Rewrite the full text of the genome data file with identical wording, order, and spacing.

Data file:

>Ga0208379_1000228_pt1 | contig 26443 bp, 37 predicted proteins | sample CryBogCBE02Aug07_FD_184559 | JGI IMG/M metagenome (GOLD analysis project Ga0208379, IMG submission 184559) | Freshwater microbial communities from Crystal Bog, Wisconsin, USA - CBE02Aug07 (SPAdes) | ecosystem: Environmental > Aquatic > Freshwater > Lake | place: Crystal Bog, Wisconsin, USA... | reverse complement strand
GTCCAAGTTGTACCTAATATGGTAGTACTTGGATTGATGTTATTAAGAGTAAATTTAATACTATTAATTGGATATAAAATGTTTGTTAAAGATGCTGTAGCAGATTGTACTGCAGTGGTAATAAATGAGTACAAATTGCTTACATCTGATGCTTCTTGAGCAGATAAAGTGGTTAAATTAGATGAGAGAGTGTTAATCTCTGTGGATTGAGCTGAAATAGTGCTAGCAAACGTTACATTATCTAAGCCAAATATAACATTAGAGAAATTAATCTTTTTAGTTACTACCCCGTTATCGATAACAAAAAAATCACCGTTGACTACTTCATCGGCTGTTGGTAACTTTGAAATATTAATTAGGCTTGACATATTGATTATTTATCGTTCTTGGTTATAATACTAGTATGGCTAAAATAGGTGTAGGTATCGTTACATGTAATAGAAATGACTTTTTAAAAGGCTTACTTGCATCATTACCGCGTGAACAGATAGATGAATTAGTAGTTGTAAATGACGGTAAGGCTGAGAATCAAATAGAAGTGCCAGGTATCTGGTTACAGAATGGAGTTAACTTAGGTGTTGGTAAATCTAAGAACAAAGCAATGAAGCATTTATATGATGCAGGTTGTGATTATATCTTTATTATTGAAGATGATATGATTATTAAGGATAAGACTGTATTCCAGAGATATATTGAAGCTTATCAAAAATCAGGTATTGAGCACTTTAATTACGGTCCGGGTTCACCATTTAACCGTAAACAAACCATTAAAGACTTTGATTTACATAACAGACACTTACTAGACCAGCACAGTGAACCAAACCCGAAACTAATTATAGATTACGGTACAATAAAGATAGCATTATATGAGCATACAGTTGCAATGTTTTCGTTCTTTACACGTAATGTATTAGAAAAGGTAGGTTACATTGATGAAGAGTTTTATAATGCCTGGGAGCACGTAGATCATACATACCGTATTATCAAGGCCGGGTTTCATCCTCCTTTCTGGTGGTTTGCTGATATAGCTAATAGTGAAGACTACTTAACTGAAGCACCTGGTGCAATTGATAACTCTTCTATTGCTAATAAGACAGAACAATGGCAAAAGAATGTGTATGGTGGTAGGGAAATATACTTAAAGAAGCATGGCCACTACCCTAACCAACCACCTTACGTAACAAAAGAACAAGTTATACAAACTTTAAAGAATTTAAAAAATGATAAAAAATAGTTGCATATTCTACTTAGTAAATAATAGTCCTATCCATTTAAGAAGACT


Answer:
>Ga0208379_1000228_pt1 | contig 26443 bp, 37 predicted proteins | sample CryBogCBE02Aug07_FD_184559 | JGI IMG/M metagenome (GOLD analysis project Ga0208379, IMG submission 184559) | Freshwater microbial communities from Crystal Bog, Wisconsin, USA - CBE02Aug07 (SPAdes) | ecosystem: Environmental > Aquatic > Freshwater > Lake | place: Crystal Bog, Wisconsin, USA... | reverse complement strand
GTCCAAGTTGTACCTAATATGGTAGTACTTGGATTGATGTTATTAAGAGTAAATTTAATACTATTAATTGGATATAAAATGTTTGTTAAAGATGCTGTAGCAGATTGTACTGCAGTGGTAATAAATGAGTACAAATTGCTTACATCTGATGCTTCTTGAGCAGATAAAGTGGTTAAATTAGATGAGAGAGTGTTAATCTCTGTGGATTGAGCTGAAATAGTGCTAGCAAACGTTACATTATCTAAGCCAAATATAACATTAGAGAAATTAATCTTTTTAGTTACTACCCCGTTATCGATAACAAAAAAATCACCGTTGACTACTTCATCGGCTGTTGGTAACTTTGAAATATTAATTAGGCTTGACATATTGATTATTTATCGTTCTTGGTTATAATACTAGTATGGCTAAAATAGGTGTAGGTATCGTTACATGTAATAGAAATGACTTTTTAAAAGGCTTACTTGCATCATTACCGCGTGAACAGATAGATGAATTAGTAGTTGTAAATGACGGTAAGGCTGAGAATCAAATAGAAGTGCCAGGTATCTGGTTACAGAATGGAGTTAACTTAGGTGTTGGTAAATCTAAGAACAAAGCAATGAAGCATTTATATGATGCAGGTTGTGATTATATCTTTATTATTGAAGATGATATGATTATTAAGGATAAGACTGTATTCCAGAGATATATTGAAGCTTATCAAAAATCAGGTATTGAGCACTTTAATTACGGTCCGGGTTCACCATTTAACCGTAAACAAACCATTAAAGACTTTGATTTACATAACAGACACTTACTAGACCAGCACAGTGAACCAAACCCGAAACTAATTATAGATTACGGTACAATAAAGATAGCATTATATGAGCATACAGTTGCAATGTTTTCGTTCTTTACACGTAATGTATTAGAAAAGGTAGGTTACATTGATGAAGAGTTTTATAATGCCTGGGAGCACGTAGATCATACATACCGTATTATCAAGGCCGGGTTTCATCCTCCTTTCTGGTGGTTTGCTGATATAGCTAATAGTGAAGACTACTTAACTGAAGCACCTGGTGCAATTGATAACTCTTCTATTGCTAATAAGACAGAACAATGGCAAAAGAATGTGTATGGTGGTAGGGAAATATACTTAAAGAAGCATGGCCACTACCCTAACCAACCACCTTACGTAACAAAAGAACAAGTTATACAAACTTTAAAGAATTTAAAAAATGATAAAAAATAGTTGCATATTCTACTTAGTAAATAATAGTCCTATCCATTTAAGAAGACT